Jon Vallis – Sales and Marketing Manager, Ideal Power
Successes in reducing the no-load power of external power supplies has resulted in estimated savings of 32billionKW in energy consumption, a reduction in CO² emissions by more than 24million tons and an annual saving of $2.5billion (US EPA (Environmental Protection Agency figures).
These figures are impressive, and the result of a decade of regulation and programmes by the industry, both voluntary and mandatory ones.
The CEC (California Energy Commission) Level VI standard is due to come into effect on February 10, 2016 and will bring in some significant revisions and definitions. OEM manufacturers will need to be aware of new performance thresholds, direct and indirect operation models and exemptions.
The last 10 years has seen a lot of rapid development in the reduction of power consumption by external power supplies. In 2004, the CEC introduced the first mandatory standard for energy efficiency, denoting a power supply that meets EnergyStar Tier 1 and Australia’s MEPS (Maximum Efficiency Performance Standards). The EU introduced the ErP phase 1 (Energy related Products) directive in 2010 and harmonised CEC and EISA (Energy Independence and Security Act) the following year, in the ErP Directive 2009/125/EC. Around the same time, the EnergyStar certification ceased to apply to power supplies.
Today, all external power supplies must meet CEC Level IV for the USA and Canada and Level V if shipped to the EU.
The next step, driven by CEC VI, is to further reduce no-load power in single and multiple voltage external power supplies. It introduces multiple output power supplies into the regulation and also addresses external power supplies below 250W. The standard has no-load power thresholds for single voltage, external AC/DC power supplies, low voltage and basic models, for categories of 1W and below, 49 to 250W and 250W and above. There are also limits for no-load power for multiple voltage external power supplies in the same power ranges.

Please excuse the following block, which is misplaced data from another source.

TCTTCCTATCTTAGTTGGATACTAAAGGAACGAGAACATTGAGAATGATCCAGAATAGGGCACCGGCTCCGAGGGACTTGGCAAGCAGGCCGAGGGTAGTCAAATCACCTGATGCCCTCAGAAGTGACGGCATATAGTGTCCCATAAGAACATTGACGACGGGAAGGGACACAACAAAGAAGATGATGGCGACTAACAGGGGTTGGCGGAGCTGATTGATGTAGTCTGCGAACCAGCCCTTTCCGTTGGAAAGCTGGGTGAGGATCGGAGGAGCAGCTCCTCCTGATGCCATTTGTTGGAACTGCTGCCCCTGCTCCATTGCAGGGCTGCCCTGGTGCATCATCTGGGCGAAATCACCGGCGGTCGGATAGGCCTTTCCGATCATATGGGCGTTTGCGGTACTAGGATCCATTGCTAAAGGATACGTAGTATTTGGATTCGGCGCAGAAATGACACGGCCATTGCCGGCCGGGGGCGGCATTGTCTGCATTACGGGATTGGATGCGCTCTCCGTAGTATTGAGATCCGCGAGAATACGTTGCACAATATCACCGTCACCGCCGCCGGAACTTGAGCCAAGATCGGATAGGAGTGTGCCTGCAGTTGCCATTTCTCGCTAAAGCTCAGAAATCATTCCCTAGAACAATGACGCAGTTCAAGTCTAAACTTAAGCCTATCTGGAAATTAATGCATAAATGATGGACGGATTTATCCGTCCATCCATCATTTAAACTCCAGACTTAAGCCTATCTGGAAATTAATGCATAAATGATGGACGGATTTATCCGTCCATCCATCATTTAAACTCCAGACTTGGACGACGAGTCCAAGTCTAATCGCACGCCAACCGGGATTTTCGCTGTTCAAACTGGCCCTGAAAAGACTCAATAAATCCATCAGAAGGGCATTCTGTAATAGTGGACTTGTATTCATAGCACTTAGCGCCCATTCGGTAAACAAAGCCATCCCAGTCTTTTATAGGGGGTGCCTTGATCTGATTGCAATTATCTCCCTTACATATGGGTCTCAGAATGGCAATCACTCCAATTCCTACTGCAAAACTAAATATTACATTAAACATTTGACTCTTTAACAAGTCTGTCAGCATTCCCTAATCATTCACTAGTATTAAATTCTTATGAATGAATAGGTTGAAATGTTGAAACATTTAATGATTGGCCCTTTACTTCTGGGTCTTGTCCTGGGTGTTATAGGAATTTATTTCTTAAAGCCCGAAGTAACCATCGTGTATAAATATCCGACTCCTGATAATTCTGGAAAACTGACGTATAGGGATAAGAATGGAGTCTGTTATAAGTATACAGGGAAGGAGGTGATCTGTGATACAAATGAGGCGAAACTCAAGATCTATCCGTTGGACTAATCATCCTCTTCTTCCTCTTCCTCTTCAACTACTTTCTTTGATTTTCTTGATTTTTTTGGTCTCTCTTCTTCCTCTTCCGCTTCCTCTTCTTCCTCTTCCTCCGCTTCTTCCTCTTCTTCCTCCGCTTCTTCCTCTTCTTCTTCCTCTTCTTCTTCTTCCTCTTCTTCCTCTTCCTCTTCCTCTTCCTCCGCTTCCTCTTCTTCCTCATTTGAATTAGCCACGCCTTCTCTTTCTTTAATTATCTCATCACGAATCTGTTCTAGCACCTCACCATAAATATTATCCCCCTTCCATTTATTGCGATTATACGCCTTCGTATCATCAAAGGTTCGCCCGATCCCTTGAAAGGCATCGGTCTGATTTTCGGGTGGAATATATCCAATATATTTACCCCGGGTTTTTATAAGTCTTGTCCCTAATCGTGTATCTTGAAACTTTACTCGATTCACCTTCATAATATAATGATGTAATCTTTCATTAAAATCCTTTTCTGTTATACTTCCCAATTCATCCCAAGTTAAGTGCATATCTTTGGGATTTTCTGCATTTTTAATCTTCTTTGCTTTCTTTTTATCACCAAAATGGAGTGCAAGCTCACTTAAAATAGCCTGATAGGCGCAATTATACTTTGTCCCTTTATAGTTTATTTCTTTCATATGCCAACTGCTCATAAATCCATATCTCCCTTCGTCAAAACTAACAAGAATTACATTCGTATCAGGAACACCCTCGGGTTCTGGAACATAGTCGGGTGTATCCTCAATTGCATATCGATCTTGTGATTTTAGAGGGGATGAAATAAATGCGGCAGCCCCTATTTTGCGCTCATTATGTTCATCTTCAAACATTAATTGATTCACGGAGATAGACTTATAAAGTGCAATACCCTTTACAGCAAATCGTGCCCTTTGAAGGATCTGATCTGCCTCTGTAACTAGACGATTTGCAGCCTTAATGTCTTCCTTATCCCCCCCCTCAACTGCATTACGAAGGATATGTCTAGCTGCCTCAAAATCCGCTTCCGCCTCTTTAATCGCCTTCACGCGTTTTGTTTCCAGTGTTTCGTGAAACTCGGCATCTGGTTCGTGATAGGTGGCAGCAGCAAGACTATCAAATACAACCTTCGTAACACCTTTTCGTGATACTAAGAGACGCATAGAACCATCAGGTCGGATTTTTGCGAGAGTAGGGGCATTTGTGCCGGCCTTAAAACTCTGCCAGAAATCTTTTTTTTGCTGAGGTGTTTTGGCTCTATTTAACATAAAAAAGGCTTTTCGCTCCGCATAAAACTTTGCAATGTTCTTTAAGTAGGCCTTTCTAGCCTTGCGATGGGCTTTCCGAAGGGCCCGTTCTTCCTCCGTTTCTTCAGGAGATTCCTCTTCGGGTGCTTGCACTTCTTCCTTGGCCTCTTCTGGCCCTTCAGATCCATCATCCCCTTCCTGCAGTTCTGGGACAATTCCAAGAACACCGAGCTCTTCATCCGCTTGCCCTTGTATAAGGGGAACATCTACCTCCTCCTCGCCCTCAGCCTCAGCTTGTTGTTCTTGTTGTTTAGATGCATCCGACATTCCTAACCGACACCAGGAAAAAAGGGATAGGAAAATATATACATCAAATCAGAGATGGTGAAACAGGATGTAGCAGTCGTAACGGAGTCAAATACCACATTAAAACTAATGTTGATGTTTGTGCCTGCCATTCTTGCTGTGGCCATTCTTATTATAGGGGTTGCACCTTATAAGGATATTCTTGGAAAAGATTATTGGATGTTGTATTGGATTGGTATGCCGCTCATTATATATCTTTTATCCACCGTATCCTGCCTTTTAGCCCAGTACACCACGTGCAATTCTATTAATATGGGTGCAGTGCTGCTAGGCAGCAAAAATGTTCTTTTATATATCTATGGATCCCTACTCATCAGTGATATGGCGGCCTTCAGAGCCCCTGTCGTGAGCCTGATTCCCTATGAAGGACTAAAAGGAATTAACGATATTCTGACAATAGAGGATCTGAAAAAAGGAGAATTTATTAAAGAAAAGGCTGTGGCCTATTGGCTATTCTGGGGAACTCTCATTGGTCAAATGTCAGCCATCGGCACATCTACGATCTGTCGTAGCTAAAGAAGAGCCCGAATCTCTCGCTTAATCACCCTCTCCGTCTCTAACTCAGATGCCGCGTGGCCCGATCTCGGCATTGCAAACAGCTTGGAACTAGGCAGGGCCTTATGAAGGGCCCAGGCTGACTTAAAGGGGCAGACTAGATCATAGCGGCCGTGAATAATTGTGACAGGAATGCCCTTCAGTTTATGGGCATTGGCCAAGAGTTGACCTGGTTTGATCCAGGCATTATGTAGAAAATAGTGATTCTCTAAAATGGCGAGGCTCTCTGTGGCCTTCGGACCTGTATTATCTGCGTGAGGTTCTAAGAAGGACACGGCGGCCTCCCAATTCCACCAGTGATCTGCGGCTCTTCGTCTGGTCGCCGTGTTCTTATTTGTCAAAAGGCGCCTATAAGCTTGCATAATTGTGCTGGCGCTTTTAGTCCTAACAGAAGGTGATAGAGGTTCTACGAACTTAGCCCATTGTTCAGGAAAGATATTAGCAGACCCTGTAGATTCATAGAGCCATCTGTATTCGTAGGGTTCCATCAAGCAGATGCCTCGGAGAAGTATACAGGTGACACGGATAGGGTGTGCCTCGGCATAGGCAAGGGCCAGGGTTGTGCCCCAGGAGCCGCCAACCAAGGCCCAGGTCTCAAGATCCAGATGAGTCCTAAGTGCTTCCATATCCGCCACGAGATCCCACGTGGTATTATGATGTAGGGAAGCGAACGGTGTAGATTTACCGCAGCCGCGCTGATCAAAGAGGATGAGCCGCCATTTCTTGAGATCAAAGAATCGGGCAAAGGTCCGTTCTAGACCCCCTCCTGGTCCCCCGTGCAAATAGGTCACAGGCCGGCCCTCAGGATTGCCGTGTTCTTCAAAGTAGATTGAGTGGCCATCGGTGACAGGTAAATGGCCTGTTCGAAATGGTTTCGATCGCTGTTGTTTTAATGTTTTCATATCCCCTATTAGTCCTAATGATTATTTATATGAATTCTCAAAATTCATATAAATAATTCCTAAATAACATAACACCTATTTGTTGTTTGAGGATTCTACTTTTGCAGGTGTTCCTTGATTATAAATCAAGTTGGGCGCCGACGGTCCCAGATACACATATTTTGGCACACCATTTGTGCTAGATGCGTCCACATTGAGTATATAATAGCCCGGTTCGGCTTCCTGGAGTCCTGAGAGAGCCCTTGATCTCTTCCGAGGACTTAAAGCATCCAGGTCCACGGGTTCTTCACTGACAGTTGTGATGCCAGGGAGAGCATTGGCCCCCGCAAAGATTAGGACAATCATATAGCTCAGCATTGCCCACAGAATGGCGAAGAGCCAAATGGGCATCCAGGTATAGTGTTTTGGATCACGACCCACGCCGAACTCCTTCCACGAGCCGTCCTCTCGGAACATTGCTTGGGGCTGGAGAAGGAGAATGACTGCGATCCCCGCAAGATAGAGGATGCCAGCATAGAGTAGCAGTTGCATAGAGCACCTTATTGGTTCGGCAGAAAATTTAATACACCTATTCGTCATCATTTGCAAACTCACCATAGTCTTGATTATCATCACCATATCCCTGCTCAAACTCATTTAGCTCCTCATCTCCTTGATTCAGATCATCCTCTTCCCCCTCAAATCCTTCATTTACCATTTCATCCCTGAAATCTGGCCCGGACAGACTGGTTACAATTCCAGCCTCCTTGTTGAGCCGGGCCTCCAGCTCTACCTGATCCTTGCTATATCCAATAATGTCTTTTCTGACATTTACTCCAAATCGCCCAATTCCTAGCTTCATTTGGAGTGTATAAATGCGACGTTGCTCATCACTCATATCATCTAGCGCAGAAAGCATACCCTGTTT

Another distinction of CEC Level VI is that it does not apply to direct operation power supplies, i.e. those that function in an end product without the assistance of a battery. It does apply to indirect operation devices, i.e. those devices which are not battery chargers, but which cannot operate the end product without the assistance of a battery. EISA2007 will govern the limits of indirect operation power supplies.
Exemptions to CEC Level VI include any device that may need FDA (Food and Drug Administration) approval for medical use; power the charger of a detachable battery pack, or charges the battery of a product that is fully, or primarily, motor-operated; and products made available as a service or spare part by the end-product manufacturer before July 1 2008.
The EU is revising its EcoDesign Directive (or ErP II for energy related products) which is considered to be a parallel standard. Countries such as Canada and Australia are expected to adopt CEC Level VI.
OEMS must ensure compliance with all regulations for whichever region products are shipped to. For help in meeting the increased levels of energy saving required to comply with CEC Level VI, contact the IP Support team at Ideal Power, the power conversion experts.